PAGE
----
Groups including the American Beverage Association are trying to knock down Philadelphia Mayor Jim Kenney's sweetened drinks tax in court before it is supposed to take effect in January.

The association and other plaintiffs have filed a lawsuit in state court alleging the 1.5-cents-per-once levy on regular and diet soda and other sweetened drinks is unconstitutional and should be immediately blocked.

In June, City Council passed Kenney's tax on sweet drinks, one of the mayor's cornerstone policies intended to generate revenue to pay for expanded pre-kindergarten for children around the city and improvements to parks and recreation centers.

For a 12 ounce can of soda, the tax would be 18 cents. For a 2-liter bottle of soda the tax would be about $1.

Millions were spent on campaigns for and against the tax. Supporters dished out around $2.5 million, whereas anti-tax forces, including the American Beverage Association and Cola-Cola, unleashed $10.6 million in an attempt to defeat Kenney's plan.

The lawsuit, which has been expected for months, sets the stage for what will likely be a months-long court saga as city attorneys face off with the beverage association over whether the controversial tax is on firm legal footing.

The suit has three primary arguments. First, that the soda tax is duplicative since Pennsylvania already taxes sweetened drinks as part of the sales tax. Secondly, that the proposal is not applied consistently since it's a volume-based levy, not assessed by cost, violating what's known as the state's uniformity clause. And finally that the tax breaks state and federal laws about SNAP benefits, formerly known as food stamps, which are used to buy grocery items, including soda, tax-free. The filing argues this tax would put the federal government in the position of subsidizing expanded pre-K and the other initiatives the new tax is tended to support.

City officials have predicted that the tax will bring up around $91 million of new revenue each year.

"About $23 million of this $91 million revenue raise will come right from the federal treasury, and that's a no-no," said Shanin Specter, who is representing the American Beverage Association in the lawsuit, which was filed on Wednesday in the Philadelphia Court of Common Pleas.

Other plaintiffs in the suit aimed at halting the soda tax include the Pennsylvania Beverage Association, the Pennsylvania Food Merchants Association, wholesale distributor Metro Beverage of Philadelphia and the popular South Philly sandwich destination John's Roast Pork.

Throughout the debate about the tax proposal, Kenney administration officials have maintained that since it targets distributors, not consumers at the point of sale, it is not technically a sales tax. Furthermore, the fact that the levy is based on volume, not price, with no intent that the tax be borne by consumers mean that it's not technically a sales tax.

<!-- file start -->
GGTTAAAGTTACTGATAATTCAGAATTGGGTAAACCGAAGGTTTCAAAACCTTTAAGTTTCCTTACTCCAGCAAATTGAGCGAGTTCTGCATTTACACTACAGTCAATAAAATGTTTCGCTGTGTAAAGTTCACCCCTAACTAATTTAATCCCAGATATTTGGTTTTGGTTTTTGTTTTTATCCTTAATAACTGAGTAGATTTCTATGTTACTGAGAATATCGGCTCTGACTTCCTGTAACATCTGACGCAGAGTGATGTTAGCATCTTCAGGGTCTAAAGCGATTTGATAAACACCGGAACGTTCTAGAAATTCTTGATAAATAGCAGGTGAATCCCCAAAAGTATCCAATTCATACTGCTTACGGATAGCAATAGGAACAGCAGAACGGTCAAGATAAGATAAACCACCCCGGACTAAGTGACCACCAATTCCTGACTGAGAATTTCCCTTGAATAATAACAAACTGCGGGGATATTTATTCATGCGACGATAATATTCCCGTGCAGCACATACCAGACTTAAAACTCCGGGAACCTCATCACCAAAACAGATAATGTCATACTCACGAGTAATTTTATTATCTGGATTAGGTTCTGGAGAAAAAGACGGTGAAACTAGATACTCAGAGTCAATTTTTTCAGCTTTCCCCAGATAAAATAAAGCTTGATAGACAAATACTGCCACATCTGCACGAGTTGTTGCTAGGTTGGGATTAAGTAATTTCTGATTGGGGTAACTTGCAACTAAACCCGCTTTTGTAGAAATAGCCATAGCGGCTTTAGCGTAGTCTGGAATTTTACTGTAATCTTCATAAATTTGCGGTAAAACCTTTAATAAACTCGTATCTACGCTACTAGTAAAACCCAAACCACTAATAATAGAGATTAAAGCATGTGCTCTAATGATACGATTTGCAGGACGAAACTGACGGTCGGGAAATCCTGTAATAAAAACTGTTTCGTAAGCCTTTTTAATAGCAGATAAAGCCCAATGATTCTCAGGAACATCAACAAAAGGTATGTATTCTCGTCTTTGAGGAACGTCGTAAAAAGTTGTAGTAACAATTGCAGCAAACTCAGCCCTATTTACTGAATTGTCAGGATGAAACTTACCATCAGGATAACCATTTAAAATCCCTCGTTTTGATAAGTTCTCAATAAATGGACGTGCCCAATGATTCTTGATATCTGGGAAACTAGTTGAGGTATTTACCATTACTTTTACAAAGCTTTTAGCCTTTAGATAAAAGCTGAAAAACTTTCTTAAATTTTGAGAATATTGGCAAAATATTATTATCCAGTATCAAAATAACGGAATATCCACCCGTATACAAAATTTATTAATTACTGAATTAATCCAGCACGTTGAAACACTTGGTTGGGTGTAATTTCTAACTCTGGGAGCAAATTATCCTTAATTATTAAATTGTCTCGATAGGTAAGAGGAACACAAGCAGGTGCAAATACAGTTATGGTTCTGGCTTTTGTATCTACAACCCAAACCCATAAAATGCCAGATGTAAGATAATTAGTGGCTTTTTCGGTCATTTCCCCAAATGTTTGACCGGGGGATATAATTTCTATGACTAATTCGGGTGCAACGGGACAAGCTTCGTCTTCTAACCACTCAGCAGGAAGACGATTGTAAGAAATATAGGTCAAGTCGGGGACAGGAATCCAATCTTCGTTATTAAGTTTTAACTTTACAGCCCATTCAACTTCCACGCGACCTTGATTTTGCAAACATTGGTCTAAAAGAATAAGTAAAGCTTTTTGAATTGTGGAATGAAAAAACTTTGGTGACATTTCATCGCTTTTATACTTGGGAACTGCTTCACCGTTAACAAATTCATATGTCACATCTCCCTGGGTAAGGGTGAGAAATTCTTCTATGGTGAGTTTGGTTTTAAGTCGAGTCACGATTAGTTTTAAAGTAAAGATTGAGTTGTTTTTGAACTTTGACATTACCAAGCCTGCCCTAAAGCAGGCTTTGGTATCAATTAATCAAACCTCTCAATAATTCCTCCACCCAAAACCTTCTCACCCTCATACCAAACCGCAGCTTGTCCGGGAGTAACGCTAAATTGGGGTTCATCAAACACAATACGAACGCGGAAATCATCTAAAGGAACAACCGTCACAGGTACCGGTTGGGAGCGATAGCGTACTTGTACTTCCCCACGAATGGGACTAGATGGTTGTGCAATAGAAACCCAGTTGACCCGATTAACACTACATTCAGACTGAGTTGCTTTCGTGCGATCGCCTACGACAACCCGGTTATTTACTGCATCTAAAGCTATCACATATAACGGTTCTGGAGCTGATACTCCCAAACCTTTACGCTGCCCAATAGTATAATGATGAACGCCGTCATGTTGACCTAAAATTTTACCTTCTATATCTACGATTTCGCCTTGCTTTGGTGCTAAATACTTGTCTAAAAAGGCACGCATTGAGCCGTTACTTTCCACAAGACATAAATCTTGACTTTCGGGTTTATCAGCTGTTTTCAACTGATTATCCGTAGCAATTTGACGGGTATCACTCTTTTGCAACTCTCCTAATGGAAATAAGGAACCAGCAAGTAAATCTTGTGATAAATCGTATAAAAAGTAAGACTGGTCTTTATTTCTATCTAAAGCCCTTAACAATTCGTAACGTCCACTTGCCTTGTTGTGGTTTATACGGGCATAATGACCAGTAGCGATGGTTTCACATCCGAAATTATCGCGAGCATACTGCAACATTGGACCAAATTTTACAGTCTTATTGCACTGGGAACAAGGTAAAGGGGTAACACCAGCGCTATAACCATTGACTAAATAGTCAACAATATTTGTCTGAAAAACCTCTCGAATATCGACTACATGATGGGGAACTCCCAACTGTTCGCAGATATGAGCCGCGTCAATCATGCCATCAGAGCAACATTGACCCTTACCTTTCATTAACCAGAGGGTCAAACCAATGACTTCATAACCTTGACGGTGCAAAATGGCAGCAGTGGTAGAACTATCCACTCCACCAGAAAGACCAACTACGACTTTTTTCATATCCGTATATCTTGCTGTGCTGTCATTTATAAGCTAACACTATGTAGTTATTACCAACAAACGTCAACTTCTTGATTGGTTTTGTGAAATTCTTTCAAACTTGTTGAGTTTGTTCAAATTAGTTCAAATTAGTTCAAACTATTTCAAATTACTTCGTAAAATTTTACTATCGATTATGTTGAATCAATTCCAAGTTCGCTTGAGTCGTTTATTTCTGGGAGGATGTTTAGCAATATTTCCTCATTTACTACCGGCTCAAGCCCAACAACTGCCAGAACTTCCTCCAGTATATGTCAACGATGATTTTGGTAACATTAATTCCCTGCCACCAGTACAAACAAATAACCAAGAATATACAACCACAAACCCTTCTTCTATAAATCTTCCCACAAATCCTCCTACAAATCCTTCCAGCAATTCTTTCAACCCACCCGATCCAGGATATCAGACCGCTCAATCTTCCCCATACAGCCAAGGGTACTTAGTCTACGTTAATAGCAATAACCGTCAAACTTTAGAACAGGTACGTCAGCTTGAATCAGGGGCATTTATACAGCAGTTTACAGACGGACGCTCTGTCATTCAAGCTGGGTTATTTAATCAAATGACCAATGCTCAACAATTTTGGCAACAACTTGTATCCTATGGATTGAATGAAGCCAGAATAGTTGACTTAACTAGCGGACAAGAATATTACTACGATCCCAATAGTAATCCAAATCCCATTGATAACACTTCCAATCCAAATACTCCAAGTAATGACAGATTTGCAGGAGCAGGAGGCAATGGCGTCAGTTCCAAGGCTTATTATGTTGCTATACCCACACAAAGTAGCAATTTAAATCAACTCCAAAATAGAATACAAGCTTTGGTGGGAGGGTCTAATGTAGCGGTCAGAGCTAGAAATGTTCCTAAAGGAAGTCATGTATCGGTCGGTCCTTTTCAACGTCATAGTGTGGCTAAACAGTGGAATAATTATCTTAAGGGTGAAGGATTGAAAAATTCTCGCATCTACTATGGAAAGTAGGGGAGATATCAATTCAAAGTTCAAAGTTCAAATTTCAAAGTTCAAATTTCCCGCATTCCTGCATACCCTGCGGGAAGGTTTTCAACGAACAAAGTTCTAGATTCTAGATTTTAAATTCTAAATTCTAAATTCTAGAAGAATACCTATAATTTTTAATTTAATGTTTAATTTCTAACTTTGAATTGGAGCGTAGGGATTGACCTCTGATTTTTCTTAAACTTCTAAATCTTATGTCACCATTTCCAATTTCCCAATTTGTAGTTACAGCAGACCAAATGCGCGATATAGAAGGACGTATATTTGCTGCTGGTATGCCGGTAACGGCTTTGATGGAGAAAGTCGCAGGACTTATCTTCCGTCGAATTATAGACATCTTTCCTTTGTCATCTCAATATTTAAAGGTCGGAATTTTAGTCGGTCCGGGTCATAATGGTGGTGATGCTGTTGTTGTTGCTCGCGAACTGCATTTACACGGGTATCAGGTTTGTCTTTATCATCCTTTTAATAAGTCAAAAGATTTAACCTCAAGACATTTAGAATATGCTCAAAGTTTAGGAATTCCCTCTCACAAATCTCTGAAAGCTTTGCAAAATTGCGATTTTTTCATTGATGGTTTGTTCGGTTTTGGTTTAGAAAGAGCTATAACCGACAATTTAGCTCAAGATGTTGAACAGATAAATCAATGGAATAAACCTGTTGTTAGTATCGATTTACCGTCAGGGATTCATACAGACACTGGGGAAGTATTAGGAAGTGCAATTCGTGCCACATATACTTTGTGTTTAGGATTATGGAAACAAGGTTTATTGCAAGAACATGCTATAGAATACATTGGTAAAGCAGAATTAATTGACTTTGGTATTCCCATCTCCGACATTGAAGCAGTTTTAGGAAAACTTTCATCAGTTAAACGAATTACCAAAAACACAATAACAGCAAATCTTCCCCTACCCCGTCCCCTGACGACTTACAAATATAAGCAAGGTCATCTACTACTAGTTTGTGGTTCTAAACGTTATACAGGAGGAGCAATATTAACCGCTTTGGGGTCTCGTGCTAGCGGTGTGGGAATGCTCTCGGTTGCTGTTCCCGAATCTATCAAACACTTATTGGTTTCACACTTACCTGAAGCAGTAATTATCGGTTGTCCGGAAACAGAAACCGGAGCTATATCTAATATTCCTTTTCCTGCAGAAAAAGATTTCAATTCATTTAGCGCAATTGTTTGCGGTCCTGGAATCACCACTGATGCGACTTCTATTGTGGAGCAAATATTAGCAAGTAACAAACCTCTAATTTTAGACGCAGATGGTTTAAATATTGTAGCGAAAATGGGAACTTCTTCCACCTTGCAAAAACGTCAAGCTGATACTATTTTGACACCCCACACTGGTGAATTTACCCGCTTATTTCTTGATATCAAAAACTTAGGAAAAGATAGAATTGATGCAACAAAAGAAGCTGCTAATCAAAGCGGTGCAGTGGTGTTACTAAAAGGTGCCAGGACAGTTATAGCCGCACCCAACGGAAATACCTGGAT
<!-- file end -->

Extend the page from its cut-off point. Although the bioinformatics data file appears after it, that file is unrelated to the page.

Yet opponents have said that market forces would pass on a large chunk of the tax to consumers, regardless of where it is levied. In Berkeley, Calif., which also has a soda tax, researchers have found that consumers paid about 70 percent of a 1-cent-per-once tax.

Specter said he's not too worried about the city's argument.

"We don't have to prove it's a sales tax in order to win," Specter. "We are not going to get caught up on that distinction."

The beverage association has, from the beginning, been saying that Kenney's initiative is regressive, saddling the poorest Philadelphians the most, and that's a point that underlined throughout Specter's 61-page lawsuit.

"The tax will meaningfully diminish the everyday purchasing power of Philadelphia residents," the suit says.

Specter said that Philadelphia officials tried to impose a liquor tax in the 1960s, which was struck down. And there was a financial investment levy introduced in the 1940s that was also stricken. He expects the soda tax to follow this trend.

"The state has said forever that where they tax, in a certain area, the city may not tax there, unless the state separately authorized it," Specter.

In a statement, City Solicitor Sozi Tulante said that he's confident the tax is a proper exercise of the city's authority, saying the courts will uphold it.

The city has retained private counsel, including former City Solicitor Ken Trujillo, to assist in with the legal defense.

Kenney said the tax on sweetened drinks has always been about improving parks, recreation centers and libraries and giving the city's children an educational boost.

"While it is repugnant that the multi-billion-dollar soda industry would try to take away these educational and community programs from the hundreds of thousands of Philadelphians who need them, we were not surprised by their lawsuit given the ten million dollars they have already spent opposing the tax," Kenney wrote. "I have no doubt we'll be successful in defeating the lawsuit."

The Philadelphians Against the Grocery Tax Coalition, which includes many corner stores, beer distributors and convenience stores, put out a statement claiming that the tax will hurt low-income families and family-owned businesses.

"Restaurants and corner stores located on the Philadelphia border are also concerned they will lose customers to less-expensive options in the suburbs," the coalition's Larry Miller said.